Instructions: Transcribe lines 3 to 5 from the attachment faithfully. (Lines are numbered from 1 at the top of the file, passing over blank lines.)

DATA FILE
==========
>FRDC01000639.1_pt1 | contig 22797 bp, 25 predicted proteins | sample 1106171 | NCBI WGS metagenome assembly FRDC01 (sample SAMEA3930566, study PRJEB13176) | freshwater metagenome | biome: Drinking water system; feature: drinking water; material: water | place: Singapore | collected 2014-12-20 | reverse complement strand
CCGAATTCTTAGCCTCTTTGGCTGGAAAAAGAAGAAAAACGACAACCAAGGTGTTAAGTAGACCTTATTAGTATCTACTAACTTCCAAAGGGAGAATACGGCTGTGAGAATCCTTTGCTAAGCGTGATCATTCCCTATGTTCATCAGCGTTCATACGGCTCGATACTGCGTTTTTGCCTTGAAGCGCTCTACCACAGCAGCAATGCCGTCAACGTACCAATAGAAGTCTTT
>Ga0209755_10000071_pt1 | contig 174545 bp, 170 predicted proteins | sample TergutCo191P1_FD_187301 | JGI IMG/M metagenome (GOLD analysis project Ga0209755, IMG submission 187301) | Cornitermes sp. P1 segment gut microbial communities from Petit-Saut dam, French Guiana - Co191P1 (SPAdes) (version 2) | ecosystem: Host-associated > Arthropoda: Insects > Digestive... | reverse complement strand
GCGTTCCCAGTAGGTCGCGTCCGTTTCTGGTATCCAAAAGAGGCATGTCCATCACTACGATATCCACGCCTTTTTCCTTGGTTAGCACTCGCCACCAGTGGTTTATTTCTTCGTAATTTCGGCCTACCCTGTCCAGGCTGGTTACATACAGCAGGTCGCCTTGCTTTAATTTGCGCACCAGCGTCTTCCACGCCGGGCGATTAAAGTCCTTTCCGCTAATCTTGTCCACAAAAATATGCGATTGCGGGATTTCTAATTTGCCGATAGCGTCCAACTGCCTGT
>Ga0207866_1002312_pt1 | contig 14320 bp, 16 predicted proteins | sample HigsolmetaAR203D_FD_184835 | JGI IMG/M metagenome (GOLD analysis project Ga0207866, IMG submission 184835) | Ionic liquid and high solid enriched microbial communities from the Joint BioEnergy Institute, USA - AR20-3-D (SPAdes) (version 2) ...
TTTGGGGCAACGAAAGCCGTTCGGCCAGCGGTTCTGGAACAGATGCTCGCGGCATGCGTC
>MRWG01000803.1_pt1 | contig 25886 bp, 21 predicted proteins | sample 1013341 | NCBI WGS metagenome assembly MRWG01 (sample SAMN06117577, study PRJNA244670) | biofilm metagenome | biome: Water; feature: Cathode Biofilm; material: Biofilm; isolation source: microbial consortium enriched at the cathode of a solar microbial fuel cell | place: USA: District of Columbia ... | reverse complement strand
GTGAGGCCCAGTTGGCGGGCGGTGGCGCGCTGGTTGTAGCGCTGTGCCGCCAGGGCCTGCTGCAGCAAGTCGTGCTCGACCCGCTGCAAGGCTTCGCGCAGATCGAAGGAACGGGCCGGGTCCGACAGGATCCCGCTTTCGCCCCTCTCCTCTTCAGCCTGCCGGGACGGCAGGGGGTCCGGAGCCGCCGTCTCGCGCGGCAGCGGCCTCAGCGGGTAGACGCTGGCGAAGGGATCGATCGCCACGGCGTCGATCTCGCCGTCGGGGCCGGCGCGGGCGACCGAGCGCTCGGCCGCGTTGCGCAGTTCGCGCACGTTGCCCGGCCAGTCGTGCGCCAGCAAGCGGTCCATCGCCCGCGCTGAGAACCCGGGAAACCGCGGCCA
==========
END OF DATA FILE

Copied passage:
>Ga0209755_10000071_pt1 | contig 174545 bp, 170 predicted proteins | sample TergutCo191P1_FD_187301 | JGI IMG/M metagenome (GOLD analysis project Ga0209755, IMG submission 187301) | Cornitermes sp. P1 segment gut microbial communities from Petit-Saut dam, French Guiana - Co191P1 (SPAdes) (version 2) | ecosystem: Host-associated > Arthropoda: Insects > Digestive... | reverse complement strand
GCGTTCCCAGTAGGTCGCGTCCGTTTCTGGTATCCAAAAGAGGCATGTCCATCACTACGATATCCACGCCTTTTTCCTTGGTTAGCACTCGCCACCAGTGGTTTATTTCTTCGTAATTTCGGCCTACCCTGTCCAGGCTGGTTACATACAGCAGGTCGCCTTGCTTTAATTTGCGCACCAGCGTCTTCCACGCCGGGCGATTAAAGTCCTTTCCGCTAATCTTGTCCACAAAAATATGCGATTGCGGGATTTCTAATTTGCCGATAGCGTCCAACTGCCTGT
>Ga0207866_1002312_pt1 | contig 14320 bp, 16 predicted proteins | sample HigsolmetaAR203D_FD_184835 | JGI IMG/M metagenome (GOLD analysis project Ga0207866, IMG submission 184835) | Ionic liquid and high solid enriched microbial communities from the Joint BioEnergy Institute, USA - AR20-3-D (SPAdes) (version 2) ...